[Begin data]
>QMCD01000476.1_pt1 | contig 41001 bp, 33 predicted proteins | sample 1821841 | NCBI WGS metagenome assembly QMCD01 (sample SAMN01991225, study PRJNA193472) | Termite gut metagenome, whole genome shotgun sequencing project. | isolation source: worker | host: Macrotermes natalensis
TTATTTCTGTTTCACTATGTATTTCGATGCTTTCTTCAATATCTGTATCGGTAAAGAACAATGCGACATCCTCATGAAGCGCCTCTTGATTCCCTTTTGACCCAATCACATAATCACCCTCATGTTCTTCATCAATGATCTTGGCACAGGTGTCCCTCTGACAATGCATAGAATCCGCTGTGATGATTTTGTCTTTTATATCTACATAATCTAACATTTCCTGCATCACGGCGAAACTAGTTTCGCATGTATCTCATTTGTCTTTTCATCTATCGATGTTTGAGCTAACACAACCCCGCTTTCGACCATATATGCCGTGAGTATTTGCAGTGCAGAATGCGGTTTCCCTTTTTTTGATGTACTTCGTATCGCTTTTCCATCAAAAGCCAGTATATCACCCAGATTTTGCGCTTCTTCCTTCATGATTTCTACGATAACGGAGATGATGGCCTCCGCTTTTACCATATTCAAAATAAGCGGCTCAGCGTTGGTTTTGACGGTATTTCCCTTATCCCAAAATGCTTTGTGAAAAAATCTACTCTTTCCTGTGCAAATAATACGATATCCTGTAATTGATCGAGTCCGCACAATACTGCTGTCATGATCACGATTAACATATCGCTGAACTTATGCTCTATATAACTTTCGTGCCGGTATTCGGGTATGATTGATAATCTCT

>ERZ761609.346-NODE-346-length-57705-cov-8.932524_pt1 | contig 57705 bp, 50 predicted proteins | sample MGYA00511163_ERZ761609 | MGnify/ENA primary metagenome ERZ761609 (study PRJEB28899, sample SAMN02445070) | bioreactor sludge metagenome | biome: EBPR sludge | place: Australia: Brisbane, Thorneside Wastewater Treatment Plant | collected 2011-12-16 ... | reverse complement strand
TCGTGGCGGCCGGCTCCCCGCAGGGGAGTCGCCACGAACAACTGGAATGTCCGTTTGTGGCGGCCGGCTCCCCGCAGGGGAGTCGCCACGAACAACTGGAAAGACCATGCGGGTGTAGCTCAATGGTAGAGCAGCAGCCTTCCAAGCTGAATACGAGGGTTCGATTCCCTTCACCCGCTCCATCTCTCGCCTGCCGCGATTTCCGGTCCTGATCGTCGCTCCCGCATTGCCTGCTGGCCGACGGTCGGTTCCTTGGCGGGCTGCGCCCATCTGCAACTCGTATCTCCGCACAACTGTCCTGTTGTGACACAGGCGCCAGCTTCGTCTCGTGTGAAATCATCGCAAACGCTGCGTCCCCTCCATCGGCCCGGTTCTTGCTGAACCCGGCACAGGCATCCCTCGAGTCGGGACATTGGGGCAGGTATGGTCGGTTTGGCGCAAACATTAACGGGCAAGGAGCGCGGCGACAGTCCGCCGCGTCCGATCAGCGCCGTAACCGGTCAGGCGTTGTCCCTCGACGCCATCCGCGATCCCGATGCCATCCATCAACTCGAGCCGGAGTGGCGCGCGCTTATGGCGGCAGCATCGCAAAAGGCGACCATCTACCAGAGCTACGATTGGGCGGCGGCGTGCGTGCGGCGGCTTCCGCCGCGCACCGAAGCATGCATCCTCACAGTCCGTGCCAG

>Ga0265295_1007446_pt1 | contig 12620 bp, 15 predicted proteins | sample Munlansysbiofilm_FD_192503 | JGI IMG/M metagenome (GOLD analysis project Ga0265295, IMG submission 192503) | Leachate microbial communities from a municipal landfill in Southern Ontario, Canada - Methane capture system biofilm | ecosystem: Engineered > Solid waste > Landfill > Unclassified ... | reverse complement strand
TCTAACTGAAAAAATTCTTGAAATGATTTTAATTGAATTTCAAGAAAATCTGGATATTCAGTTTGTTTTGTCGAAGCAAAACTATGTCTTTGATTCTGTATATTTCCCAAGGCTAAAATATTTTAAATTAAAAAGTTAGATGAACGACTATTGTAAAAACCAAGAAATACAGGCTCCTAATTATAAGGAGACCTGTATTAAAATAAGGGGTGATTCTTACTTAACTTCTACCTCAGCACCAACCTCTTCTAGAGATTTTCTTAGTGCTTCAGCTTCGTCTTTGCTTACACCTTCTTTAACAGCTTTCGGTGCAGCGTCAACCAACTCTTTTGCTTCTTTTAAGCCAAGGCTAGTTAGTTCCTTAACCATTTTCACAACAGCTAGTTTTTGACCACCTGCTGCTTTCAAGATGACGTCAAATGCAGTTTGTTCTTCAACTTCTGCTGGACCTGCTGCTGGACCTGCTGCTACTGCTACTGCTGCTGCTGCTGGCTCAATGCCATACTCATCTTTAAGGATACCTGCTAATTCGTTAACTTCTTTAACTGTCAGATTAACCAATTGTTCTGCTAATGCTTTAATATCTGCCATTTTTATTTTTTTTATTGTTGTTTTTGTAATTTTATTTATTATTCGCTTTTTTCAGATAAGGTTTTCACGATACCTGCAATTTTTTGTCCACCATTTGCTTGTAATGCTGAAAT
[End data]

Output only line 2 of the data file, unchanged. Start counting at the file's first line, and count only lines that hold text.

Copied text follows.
TTATTTCTGTTTCACTATGTATTTCGATGCTTTCTTCAATATCTGTATCGGTAAAGAACAATGCGACATCCTCATGAAGCGCCTCTTGATTCCCTTTTGACCCAATCACATAATCACCCTCATGTTCTTCATCAATGATCTTGGCACAGGTGTCCCTCTGACAATGCATAGAATCCGCTGTGATGATTTTGTCTTTTATATCTACATAATCTAACATTTCCTGCATCACGGCGAAACTAGTTTCGCATGTATCTCATTTGTCTTTTCATCTATCGATGTTTGAGCTAACACAACCCCGCTTTCGACCATATATGCCGTGAGTATTTGCAGTGCAGAATGCGGTTTCCCTTTTTTTGATGTACTTCGTATCGCTTTTCCATCAAAAGCCAGTATATCACCCAGATTTTGCGCTTCTTCCTTCATGATTTCTACGATAACGGAGATGATGGCCTCCGCTTTTACCATATTCAAAATAAGCGGCTCAGCGTTGGTTTTGACGGTATTTCCCTTATCCCAAAATGCTTTGTGAAAAAATCTACTCTTTCCTGTGCAAATAATACGATATCCTGTAATTGATCGAGTCCGCACAATACTGCTGTCATGATCACGATTAACATATCGCTGAACTTATGCTCTATATAACTTTCGTGCCGGTATTCGGGTATGATTGATAATCTCT